New gene-drive technologies can help control crop pests

Robust new genetic engineering techniques have given researchers the ability to transform many sectors of global urgency.

New gene-drive technologies can help control crop pests
The split-drive system was developed so transgenes could be naturally separated. The top left fly carries three transgenes, the others only carry one. This is seen by the appearance of distinct fluorescent body parts. Image Credit: Gerard Terradas, University of California, San Diego.

The supposed gene drives, which exploit CRISPR technology to affect genetic inheritance, show the potential to quickly spread particular genetic traits across the populations of a specified species.

For instance, gene-drive technologies used on insects are being developed to stop the spread of devastating diseases, like dengue and malaria, by inhibiting mosquito hosts from becoming infected. Gene-drives are being designed in agricultural fields to help regulate or remove economically damaging crop pests.

But together with the potential to modify populations, there have been concerns about the long-term impacts of these transformative novel technologies in the wild. Both scientists and ethicists have queried about how the so-called gene drives, once turned loose in a regional population, can be controlled if required.

Scientists from the University of California San Diego (UC San Diego), Tata Institute for Genetics and Society (TIGS) at UC San Diego, and their collaborators at UC Berkeley have now designed a new technique that gives more control over the release of gene drives. Information about the new “split drive” was published in the Nature Communications and eLife journals on March 5th, 2021.

The most familiar gene drives use a two-component system that includes a DNA-cutting enzyme (known as Cas9) and a direct RNA (also called gRNA) that targets cuts at particular sites in the genome. After the splicing of the Cas9/gRNA, the gene drive, together with the cargo carried by it, is replicated into the break site via a DNA repair process.

Although traditional gene drives have been developed to spread independently, the recently developed system has been designed with controls that isolate the genetic implementation processes.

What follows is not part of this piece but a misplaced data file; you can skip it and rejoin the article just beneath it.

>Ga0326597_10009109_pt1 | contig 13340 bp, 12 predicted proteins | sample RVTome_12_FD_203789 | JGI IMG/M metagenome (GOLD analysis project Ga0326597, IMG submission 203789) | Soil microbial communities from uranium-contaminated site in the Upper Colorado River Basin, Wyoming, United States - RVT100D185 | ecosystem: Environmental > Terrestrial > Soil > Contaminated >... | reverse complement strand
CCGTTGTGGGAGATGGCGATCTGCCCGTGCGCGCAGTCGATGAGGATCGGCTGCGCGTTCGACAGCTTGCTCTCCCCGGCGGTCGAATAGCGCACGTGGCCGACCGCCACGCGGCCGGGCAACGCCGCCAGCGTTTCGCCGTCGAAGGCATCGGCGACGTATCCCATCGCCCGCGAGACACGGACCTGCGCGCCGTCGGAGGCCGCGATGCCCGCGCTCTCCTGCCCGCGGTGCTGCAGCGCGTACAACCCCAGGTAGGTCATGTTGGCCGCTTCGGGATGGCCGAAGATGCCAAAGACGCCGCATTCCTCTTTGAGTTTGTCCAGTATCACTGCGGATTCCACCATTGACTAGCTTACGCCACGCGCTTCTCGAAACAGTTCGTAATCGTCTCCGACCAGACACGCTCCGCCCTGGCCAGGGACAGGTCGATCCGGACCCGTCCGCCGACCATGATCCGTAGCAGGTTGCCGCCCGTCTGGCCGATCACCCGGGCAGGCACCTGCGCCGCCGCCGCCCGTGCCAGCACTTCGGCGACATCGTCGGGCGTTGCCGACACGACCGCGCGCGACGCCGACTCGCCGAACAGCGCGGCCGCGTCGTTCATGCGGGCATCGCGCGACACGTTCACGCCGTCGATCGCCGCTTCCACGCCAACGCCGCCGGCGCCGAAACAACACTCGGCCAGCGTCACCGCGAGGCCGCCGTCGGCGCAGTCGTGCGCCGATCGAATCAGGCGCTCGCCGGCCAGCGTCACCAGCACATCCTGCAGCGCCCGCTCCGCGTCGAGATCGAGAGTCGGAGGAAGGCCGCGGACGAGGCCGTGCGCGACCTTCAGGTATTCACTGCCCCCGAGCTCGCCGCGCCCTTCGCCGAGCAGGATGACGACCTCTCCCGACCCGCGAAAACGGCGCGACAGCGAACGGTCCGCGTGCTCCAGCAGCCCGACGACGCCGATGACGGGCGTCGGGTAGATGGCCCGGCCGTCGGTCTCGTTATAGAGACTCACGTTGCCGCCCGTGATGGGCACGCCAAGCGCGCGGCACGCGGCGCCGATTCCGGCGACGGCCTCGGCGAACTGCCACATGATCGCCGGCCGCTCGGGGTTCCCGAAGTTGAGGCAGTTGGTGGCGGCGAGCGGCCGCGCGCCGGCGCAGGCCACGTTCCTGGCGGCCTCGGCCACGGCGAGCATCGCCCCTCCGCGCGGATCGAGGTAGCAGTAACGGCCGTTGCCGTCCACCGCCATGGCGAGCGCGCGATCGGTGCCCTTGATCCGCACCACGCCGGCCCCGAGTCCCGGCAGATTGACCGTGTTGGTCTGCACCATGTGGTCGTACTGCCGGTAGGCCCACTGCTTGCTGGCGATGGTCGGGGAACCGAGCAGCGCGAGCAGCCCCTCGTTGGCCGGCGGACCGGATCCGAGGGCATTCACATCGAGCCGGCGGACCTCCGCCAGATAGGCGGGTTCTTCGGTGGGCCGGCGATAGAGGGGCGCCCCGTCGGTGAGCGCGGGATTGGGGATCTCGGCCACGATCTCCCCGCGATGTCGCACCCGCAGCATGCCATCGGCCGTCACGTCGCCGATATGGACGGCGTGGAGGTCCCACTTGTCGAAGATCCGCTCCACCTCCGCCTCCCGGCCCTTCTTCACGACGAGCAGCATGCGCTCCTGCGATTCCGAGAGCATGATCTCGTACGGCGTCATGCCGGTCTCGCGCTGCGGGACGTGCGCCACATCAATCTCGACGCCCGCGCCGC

The split-drive system contains a non-spreadable Cas9 component embedded into a single site in the genome and a second genetic element that can replicate itself—together with an advantageous trait—at a separate location.

When both elements are collectively present in an individual, an “active gene drive” is produced that distributes the element that carries the beneficial feature to most of its progeny. However, when uncoupled, the genetic element carrying the beneficial trait is inherited under normal generational genetics rules, or Mendelian frequencies, instead of spreading uncontrollably.

As explained in the Nature Communications journal, by generating slight fitness costs that ultimately remove the Cas9 enzyme from the population, the split-drive system extremely increases the safety and control of the genetic deployments.

Studying drives in essential genes is not a novel idea, per se, but we observed that certain split situations were able to spread a cargo effectively upon a first introduction while leaving no trace of Cas9 after a few generations, as well as few mistakes in the DNA repair process that got rapidly diluted out.”

Gerard Terradas, Postdoctoral Scholar, Division of Biological Sciences, University of California, San Diego

Terradas is also the first author of the study published in the Nature Communications journal.

The new article also explains the benefits of how gene drives are perceived by the general public, as efforts to modify wild populations could be flexibly developed in numerous ways based on the required result.

The novel split-drive system follows the study declared in September 2020, in which the UC San Diego team headed the development of two novel active genetics neutralizing methods that are developed to either inactivate or halt the gene drives released in the wild populations.

We hope that the flexible design features we have developed will be broadly applicable by enabling tailored approaches to controlling insect vectors and pests in diverse contexts.”

Ethan Bier, Distinguished Professor and Science Director, Tata Institute for Genetics and Society and University of California, San Diego

Bier is also the senior author of the Nature Communications study.

These seminal papers reflect a tremendous effort, and fruitful cross-UC collaborations, to demonstrate novel gene drive architectures for mitigating the formation of resistant alleles while providing a safe confinable means for modification of wild populations.”

Omar Akbari, Associate Professor, University of California, San Diego

Akbari is also the senior author of the study published in the eLife journal.

Journal reference:

Terradas, G., et al. (2021) Inherently confinable split-drive systems in Drosophila. Nature Communications.


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